The exhibition, India and the World: A History in Nine Stories, is an extensively collaborative effort of the British Museum, London; National Museum, New Delhi; and ChhatrapatiShivaji Maharaj Vastu Sangrahalaya (CSMVS), Mumbai and is actively supported by the Culture Ministry.
Planned as part of commemoration of 70 years of India’s independence and a year of major cultural exchange between India and the UK (UK/India 2017), the nearly two-month-long watershed show at National Museum, which gets underway on May 5, is traveling to the national capital from Mumbai where it drew an enthusiastic response from critics and public alike at CSMVS.
Dr. Mahesh Sharma, Union Minister of State for Culture (Independent Charge), will inaugurate the exhibition at 5.00 pm on Saturday, May 5.
Twitter discovered the bug a few weeks ago.
The Inside Story of the Rohingya Crisis: The Road Ahead for Myanmar’s Democracy
About the talk:
The Rohingya issue has been reduced to a single-issue debate fixated on the security dimension largely concerned with issues of illegal migration, religious radicalisation and terrorism. Despite being intensely debated, the underlying causes and the potential consequences of the crisis are dimly understood.
Join us as we unpack and interrogate the multiple and contradictory narratives of the Rohingya issue in the wake of the UN Security Council delegation’s visit to Myanmar and Bangladesh earlier this week. These will be debated in a conversation between Khin Zaw Win and Nimmi Kurian that will delve deeper into the historical narrative, the complexities of the issue, the challenges it poses, and the possible solutions going forward.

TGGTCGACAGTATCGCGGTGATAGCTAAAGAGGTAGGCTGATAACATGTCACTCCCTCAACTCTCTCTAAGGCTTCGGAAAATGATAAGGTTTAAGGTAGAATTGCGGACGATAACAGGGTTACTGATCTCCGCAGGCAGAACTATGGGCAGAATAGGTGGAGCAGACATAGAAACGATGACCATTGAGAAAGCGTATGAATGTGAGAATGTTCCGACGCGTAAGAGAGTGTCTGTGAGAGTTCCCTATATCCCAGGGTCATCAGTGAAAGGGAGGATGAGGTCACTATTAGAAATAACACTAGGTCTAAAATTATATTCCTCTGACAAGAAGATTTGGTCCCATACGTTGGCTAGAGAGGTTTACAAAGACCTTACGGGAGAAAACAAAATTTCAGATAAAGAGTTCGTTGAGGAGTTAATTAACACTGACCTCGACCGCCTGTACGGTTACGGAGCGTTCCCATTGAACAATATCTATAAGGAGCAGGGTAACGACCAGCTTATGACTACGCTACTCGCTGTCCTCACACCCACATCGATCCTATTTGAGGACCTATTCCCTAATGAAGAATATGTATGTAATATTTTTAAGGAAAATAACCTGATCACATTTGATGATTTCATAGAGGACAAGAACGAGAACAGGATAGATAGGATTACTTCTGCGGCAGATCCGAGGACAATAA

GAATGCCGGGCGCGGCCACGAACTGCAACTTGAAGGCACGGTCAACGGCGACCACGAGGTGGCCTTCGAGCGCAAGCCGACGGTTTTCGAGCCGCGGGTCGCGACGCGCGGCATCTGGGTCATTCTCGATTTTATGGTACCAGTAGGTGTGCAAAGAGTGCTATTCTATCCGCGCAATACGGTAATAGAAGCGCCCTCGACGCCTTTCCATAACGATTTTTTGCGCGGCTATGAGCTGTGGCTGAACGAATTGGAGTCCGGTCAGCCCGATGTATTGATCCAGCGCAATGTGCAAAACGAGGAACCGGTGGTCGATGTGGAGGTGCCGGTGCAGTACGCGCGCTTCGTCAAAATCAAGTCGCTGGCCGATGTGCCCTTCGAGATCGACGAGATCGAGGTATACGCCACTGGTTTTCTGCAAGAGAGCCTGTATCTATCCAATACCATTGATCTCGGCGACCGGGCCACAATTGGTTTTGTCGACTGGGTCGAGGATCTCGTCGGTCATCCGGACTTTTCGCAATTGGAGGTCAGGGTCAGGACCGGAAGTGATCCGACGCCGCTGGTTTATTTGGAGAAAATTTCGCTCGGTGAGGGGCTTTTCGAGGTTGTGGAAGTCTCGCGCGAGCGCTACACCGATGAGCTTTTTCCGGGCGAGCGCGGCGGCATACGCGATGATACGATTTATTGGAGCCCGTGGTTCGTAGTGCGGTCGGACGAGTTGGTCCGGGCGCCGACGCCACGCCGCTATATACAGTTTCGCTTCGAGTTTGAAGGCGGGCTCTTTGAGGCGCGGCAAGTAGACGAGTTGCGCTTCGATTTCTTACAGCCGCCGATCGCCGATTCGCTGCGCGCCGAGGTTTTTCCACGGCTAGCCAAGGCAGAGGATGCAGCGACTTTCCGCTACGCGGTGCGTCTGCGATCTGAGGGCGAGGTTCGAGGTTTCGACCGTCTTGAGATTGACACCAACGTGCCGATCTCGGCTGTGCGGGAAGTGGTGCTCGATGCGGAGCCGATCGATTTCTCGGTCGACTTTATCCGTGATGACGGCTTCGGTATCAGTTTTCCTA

About the speakers:
Khin Zaw Win has decades-long experience as one of the most respected and independent political commentators from Myanmar. He has had a ringside view of Myanmar’s transitions from authoritarianism to democracy including the contested debate on devolution of power and recognition of ethnic aspirations. He is currently the Director of the Yangon-basedTampadipa Institute and works on policy advocacy and capacity building issues. He has previously served in the government health services of Myanmar, and Sabah, Malaysia. He is a former Fellow of the Friedrich Ebert Foundation, New York, a UK FCO Chevening Fellow,University of Birmingham and holds a degree in Public Policy programme from the National University of Singapore. He is currently closely involved in addressing the ongoing Rohingya crisis.
Nimmi Kurian is an Associate Professor at Centre for Policy Research and Academic Advisor at the India China Institute, The New School, New York. Her research interests include Asian borderlands, comparative regionalism, transborder mobilities and Indian foreign policy. She is one of the contributors to the India Country Report as part of the Bangladesh China India Myanmar Economic Corridor (BCIM EC) Joint Study Group, Ministry of External Affairs, Government of India. Her recent publications include: India and China: Rethinking Borders and Security (co-author) University of Michigan Press, 2016; ‘Why the ‘Good’ Refugee is a Bad Idea’, Open Democracy, 30 April 2018; ‘An Uneven Flow? Navigating Downstream Concerns Over China’s Water Policy’ in K. J. Joy et al, Water Conflicts in Northeast India, Routledge, 2017. ‘How Suu Kyi can Change the Rohingya Narrative’, Diplomatist, November 2017; ‘Footnotes of a Forgotten Text: Turning the Page on Myanmar’s Federal Debate’, CPR Policy Brief, June 2018, forthcoming; ‘Addressing the Drought of Ideas on the Brahmaputra’, China-India Brief, Lee Kuan Yew School of Public Policy, National University of Singapore, October 2017.
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